Lacey Emala, bartender at the Cardinal Tavern in Canton, makes… (Gene Sweeney Jr., Baltimore…)
It's an ongoing debate among Baltimoreans: Are the best bars in Canton off O'Donnell Square?
If you've been to the Irish pubs or sports bars around there even once, you know what you're in for — a night that's not always pretty but comforting in its predictability. There's the familiar aroma of too many people, the flowing Red Bulls and the awkward grinding. Want to have a conversation without straining your voice? Good luck.
But hang around Canton long enough and the truth quickly emerges: The corner bars away from the Square lack the crowds but make up for it with personality and character.
A fine addition to Canton's less-visited bars is Cardinal Tavern, an unassuming spot on the corner of South Clinton and Hudson streets. Opened late last winter, Cardinal Tavern is the quintessential, unpretentious neighborhood bar Canton desperately needed, and I should know — I live a handful of blocks away.
Cardinal Tavern seems allergic to flashiness: no kitchen (at least for now), no DJ booth and no gimmicks. Walk in and the first thing you notice is its size: It's long and narrow, with an upstairs only accessible to employees. There are some tables beyond the bar, but this is a place to pull up a seat and get comfortable.
Then comes the star: Cardinal Tavern's wide array of liquor bottles. For such a tiny spot, its impressive selection of top-shelf bottles, rail booze and everything in-between dominates almost the entire right wall. If you have a favorite drink, chances are the Cardinal's friendly bartenders can make it. If you're looking to expand your liquor palate without having Flo Rida blasted in your ear, then you're in luck, too.
There's only one thing to do here: Grab a seat, order a drink and relax. On a recent Saturday night, two friends and I did just that, as the other 40 or so diverse patrons chit-chatted, watched the NHL playoffs and air-drummed to the Who's "Baba O'Riley."
I ordered a Captain Morgan and Coke while a friend chose Tanqueray and tonic (both $7). Unlike many of the mixed drinks at the Square, these came in pint glasses, so the price seemed right. Having tasted both, they were well-balanced — thankfully not-too-sweet and with just enough punch.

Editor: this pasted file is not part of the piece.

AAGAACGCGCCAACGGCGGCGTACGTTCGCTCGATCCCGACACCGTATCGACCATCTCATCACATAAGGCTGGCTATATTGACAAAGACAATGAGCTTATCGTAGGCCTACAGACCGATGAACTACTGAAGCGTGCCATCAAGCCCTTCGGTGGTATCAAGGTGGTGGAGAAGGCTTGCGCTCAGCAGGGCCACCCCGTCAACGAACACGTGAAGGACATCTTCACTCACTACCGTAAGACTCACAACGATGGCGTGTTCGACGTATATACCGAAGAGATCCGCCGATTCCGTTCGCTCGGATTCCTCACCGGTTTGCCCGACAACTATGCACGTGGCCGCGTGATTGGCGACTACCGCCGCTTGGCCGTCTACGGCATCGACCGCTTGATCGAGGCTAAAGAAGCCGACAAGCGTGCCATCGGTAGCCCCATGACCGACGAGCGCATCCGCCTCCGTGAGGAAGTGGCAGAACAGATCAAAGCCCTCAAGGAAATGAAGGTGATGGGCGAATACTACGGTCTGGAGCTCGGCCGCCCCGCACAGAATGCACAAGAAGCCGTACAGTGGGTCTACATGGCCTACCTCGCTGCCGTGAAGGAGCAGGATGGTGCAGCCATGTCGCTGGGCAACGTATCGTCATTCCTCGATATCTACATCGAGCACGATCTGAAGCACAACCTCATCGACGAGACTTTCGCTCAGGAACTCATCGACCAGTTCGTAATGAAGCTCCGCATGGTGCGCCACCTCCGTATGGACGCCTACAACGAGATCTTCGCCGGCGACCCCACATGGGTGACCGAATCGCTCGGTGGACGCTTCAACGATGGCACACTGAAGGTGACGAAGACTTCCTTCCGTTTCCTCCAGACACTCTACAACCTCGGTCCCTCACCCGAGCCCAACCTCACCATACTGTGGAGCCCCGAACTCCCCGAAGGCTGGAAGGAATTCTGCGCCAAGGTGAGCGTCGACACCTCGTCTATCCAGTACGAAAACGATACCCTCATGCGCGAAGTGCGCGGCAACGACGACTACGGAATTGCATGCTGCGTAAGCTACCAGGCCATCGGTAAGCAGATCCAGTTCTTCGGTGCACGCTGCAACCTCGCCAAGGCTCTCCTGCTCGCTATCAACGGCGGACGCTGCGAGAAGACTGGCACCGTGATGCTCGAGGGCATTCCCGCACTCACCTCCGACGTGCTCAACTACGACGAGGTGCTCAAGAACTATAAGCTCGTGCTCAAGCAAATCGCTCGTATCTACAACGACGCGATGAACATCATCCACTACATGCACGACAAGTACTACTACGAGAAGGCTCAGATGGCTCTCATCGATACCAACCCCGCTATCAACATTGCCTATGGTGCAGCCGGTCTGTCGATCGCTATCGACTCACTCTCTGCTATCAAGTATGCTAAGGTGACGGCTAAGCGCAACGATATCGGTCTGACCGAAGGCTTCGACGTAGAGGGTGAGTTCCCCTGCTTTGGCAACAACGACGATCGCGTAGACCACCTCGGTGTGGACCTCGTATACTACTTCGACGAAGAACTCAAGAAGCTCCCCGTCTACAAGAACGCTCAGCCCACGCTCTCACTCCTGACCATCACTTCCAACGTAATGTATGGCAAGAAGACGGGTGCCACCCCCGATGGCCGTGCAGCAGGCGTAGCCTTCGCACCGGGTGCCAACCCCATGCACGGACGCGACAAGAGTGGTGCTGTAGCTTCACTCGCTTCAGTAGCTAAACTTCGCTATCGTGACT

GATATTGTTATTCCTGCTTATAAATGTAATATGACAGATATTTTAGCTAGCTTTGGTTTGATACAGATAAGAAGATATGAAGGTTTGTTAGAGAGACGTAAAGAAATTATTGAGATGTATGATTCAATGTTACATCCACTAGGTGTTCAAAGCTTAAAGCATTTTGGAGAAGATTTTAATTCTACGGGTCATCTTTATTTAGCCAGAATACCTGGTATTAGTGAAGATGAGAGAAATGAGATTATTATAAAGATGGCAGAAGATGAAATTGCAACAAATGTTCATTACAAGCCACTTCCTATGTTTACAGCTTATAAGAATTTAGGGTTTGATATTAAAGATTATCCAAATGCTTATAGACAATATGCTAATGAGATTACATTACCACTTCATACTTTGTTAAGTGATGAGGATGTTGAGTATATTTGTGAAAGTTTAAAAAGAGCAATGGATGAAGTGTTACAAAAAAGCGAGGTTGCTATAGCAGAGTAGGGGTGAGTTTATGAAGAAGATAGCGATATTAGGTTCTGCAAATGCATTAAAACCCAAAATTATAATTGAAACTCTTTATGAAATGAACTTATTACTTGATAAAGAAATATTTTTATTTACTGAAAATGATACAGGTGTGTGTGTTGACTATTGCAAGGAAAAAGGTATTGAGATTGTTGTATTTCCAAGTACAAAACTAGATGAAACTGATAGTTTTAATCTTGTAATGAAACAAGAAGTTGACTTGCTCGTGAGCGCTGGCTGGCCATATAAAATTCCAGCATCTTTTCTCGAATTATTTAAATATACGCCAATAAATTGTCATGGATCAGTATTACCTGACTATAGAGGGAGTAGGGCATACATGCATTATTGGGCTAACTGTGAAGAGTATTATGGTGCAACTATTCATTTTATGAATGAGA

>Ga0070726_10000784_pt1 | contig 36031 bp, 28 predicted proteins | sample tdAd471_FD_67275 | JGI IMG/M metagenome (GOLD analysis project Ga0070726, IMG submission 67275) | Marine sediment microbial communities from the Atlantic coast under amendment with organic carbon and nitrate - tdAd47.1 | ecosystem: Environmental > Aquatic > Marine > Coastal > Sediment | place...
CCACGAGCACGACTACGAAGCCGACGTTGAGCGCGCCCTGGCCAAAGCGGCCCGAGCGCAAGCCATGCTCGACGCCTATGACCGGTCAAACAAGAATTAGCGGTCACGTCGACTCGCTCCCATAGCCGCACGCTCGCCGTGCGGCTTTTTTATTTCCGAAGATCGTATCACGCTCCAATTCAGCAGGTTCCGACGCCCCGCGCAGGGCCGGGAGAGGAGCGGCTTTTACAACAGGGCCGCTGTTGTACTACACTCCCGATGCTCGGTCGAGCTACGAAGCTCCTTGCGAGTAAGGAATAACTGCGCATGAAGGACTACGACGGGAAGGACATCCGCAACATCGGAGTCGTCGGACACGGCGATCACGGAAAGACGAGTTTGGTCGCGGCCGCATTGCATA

Another friend eyed the beers on draft, which seemed puny compared to the Great Wall of Spirits. With only eight taps, it's imperative for bar owners to be discerning in their selections.
Cardinal Tavern makes a decent attempt to satisfy a wide range of customers, with safe-but-true stalwarts Dogfish Head 60-Minute IPA, New Belgium Brewing's Fat Tire, Heavy Seas Loose Cannon and the usual requirements (Guinness, Blue Moon, National Bohemian). My friend settled on Dale's Pale Ale ($4), the simple but delicious brew from Colorado.
It was after 11 p.m. and the crowd seemed content on spending its night there, not as if Cardinal Tavern was merely the pre-game before the Square. This is a bar where customers quickly become regulars, and where conversation (even with the bartenders) and rock 'n' roll matter more than the game (although the four flat-screens would satisfy any fan).
The decor is minimal, with framed photos of cult heroes lining the walls — a fallen Morrissey hangs above the women's bathroom, old Orioles not named Cal face the liquor and a Layne Staley memorial poster pays tribute to the Alice in Chains lead singer.
The connotation of a dive bar says "dingy, dirty and old," even in the most charming forms. To call Cardinal Tavern a "dive" would be a misnomer: Its modest-yet-sleek wooden design, large flat-screen TVs and excellent liquor selection make it more than a dive. It's the corner bar every Baltimore neighborhood would be lucky to have.
Back story: Only a few blocks from O'Donnell Square, Cardinal Tavern, which opened in late 2011, feels like the antithesis of Canton's party scene. It's a comfortable corner bar whose Facebook description — "everyone is made to feel welcome" — felt true on a recent Saturday night.
Parking: Street parking, which will be difficult to find the later you go.
Signature drink: The vast liquor selection leaves this wide open. Like many Baltimore bars, they're making crushes with fresh fruit.
Where: 901 S. Clinton St., Canton
Open: 4 p.m.-2 a.m., Monday-Friday. Noon-2 a.m., Saturday and Sunday.